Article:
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T-helper cell polarisation following severe polytrauma


Severe polytrauma induces an immunosuppressive response and is associated with a very high incidence of nosocomial infections. Previous studies have inferred that this detrimental immune response results from polarisation of the T helper (Th) response towards an anti-inflammatory, TH2 dominated, response at the expense of a bactericidal, Th1 response [1].


1) To define alterations in TH cell subsets following severe blunt polytrauma.


Patients presenting to the emergency department within 2 hours of severe polytrauma were eligible if intubated either at the scene or in ED. Isolated head injuries and those not expected to survive 24 hours were excluded. EDTA anti-coagulated blood was drawn at 0hr (within 2 hours of injury), at 24 and 72hrs. Samples were immediately lysed, washed, stained and analysed using a standardised human 8-colour TH 1, 2 & 17 panel [2] on an LSR II flow cytometer. A paired white cell count differential was obtained at each sampling point. Patients were followed until discharge or death. Data were analysed using non-parametric statistics, with results presented as median and IQR.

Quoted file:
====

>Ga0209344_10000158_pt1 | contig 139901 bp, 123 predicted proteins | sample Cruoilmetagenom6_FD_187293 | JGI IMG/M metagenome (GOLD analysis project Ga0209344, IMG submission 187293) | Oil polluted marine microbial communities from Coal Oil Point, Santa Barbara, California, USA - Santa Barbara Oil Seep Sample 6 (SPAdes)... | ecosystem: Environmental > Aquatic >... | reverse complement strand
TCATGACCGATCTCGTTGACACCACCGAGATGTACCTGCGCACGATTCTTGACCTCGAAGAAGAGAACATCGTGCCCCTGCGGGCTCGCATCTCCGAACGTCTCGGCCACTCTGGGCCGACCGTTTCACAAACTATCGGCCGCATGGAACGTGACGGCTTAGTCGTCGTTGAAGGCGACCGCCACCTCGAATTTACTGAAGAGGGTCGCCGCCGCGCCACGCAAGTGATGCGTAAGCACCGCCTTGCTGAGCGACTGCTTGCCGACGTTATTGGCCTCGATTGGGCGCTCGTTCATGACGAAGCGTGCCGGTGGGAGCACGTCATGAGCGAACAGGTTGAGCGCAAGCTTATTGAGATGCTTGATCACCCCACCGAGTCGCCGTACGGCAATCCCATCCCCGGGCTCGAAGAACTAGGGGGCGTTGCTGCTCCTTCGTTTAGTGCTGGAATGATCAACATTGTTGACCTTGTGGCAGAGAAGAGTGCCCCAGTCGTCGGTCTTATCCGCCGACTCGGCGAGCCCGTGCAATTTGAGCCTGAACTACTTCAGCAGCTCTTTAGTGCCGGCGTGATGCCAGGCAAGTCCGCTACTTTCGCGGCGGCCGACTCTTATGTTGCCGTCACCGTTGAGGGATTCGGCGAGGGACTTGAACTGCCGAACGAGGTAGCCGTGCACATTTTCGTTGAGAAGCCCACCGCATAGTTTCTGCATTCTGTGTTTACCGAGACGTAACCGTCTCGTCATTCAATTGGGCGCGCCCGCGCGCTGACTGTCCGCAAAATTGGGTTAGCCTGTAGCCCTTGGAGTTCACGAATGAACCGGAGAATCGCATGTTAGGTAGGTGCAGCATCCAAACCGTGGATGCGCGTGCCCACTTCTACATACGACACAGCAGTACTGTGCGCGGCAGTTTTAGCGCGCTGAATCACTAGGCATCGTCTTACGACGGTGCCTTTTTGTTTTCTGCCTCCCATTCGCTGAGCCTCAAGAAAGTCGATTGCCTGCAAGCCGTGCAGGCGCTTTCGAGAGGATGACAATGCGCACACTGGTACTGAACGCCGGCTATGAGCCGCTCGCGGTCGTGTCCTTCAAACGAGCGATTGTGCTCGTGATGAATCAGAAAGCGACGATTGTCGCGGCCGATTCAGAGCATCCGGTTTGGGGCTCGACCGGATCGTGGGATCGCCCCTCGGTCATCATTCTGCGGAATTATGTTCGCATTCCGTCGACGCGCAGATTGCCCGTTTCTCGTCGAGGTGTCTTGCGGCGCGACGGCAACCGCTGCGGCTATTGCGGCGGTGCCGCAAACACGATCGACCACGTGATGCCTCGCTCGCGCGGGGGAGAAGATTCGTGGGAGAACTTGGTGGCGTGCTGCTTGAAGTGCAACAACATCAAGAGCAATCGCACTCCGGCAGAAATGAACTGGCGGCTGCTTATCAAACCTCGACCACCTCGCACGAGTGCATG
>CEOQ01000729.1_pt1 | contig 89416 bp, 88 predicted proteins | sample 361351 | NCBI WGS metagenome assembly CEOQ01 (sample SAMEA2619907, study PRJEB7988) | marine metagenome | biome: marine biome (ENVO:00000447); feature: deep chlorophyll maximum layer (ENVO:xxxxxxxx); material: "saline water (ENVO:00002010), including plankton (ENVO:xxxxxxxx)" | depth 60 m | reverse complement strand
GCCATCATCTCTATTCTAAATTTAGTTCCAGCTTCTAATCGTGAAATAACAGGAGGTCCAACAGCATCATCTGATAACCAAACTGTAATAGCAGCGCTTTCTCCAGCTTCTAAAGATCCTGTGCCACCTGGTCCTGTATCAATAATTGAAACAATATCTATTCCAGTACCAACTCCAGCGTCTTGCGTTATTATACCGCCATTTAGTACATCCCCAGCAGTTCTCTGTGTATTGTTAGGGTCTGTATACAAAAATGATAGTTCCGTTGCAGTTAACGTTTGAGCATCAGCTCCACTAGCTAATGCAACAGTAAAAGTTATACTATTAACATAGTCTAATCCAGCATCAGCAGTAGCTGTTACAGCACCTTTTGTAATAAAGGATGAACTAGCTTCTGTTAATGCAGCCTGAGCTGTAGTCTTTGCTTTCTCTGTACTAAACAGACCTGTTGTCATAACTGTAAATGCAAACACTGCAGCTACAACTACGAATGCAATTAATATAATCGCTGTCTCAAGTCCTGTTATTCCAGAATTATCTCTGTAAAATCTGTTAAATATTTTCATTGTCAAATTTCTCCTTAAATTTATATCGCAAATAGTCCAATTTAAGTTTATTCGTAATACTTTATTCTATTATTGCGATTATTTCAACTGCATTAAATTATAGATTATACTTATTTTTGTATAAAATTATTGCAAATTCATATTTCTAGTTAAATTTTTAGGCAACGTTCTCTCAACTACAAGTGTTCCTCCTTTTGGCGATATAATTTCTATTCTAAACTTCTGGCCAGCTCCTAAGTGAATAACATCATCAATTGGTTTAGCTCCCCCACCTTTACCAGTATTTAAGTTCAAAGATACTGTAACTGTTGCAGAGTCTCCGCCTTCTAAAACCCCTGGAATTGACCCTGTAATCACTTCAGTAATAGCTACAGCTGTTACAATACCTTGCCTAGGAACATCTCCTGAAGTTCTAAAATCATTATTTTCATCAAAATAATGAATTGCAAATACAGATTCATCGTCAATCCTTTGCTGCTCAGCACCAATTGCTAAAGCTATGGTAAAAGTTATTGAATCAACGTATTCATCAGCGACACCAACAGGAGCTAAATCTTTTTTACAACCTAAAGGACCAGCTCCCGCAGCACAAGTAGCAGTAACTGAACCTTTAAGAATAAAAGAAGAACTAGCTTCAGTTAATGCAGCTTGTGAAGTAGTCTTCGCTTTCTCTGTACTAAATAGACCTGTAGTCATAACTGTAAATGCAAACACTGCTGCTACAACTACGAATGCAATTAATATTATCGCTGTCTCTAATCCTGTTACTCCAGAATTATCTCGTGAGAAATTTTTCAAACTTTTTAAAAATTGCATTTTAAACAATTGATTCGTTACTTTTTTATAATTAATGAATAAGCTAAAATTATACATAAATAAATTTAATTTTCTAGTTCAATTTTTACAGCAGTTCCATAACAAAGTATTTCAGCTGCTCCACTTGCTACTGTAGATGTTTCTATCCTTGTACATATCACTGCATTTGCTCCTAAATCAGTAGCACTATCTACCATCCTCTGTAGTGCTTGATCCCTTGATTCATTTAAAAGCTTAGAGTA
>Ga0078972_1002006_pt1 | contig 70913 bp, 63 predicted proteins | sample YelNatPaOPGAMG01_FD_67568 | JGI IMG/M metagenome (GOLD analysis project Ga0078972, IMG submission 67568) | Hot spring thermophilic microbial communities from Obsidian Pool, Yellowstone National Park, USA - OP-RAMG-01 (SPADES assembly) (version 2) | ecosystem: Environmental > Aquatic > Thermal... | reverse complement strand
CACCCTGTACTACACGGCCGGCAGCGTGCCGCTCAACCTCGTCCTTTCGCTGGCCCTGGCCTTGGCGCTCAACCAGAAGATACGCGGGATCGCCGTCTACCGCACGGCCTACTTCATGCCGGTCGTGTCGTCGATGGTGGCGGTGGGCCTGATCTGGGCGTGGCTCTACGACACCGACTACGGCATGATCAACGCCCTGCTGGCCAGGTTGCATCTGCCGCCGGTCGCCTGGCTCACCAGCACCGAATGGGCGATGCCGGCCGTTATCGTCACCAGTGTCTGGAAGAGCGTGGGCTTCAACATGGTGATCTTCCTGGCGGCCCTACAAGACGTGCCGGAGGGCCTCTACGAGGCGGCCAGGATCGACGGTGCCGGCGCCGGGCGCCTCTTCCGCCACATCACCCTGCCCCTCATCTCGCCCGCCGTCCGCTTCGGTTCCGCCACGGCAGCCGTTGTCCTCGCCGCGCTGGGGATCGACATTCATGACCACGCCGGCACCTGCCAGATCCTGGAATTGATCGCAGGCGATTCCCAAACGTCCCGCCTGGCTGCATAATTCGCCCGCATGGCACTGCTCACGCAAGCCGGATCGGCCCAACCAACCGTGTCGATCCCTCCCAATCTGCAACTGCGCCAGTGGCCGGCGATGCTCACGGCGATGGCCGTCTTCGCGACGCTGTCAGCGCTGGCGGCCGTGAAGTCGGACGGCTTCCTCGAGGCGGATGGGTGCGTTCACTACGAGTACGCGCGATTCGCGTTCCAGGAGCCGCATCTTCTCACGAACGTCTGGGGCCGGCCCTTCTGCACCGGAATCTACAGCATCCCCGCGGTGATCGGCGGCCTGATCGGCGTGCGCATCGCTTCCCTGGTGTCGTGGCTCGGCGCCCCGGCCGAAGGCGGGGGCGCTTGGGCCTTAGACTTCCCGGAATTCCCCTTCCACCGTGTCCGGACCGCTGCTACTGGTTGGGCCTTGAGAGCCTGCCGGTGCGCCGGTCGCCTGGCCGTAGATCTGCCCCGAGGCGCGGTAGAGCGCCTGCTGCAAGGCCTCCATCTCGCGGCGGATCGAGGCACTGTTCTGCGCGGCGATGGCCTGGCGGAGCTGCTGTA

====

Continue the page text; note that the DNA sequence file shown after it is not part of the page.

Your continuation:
15 consecutive severe polytrauma patients requiring Intensive Care Unit (ICU) admission were recruited. Demographic and clinical data are outlined in Figure 1. Twelve (80%) lymphocytosis (3.3x109/L, 2.5 - 4.4x109/L) (Figyre 2A). At 72 hours leukocytes had fallen (P < 0.01, figure 2A) such that 6 (54%) of those surviving were lymphopenic (0.9x109/L, 0.6 - 1.2x109/L). Circulating CD4+ (P = 0.01; Figure 2B) and CD4+CD25+ (P < 0.05) lymphocytes increased over 72 hours. When expressed as a percentage of total circulating lymphocytes no significant change in the proportions of the TH 1, 2 & 17 subpopulations was detected (Figure 2C-E).

figure 1

Figure 1

figure 2

Figure 2


Severe polytrauma patients swiftly become lymphopenic. Although a failure to normalise this during the ICU stay correlates with higher mortality [3] our study of TH cell subtypes demonstrates no evidence of a switch to a detrimental anti-inflammatory TH2 subtype at the expense of the potentially protective bactericidal TH1 subtype.

Grant Acknowledgment

Royal College of Surgeons of England, Barts & the London Charity.


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Torrance, H., Brohi, K., Warnes, G. et al. T-helper cell polarisation following severe polytrauma. ICMx 3 (Suppl 1), A848 (2015).

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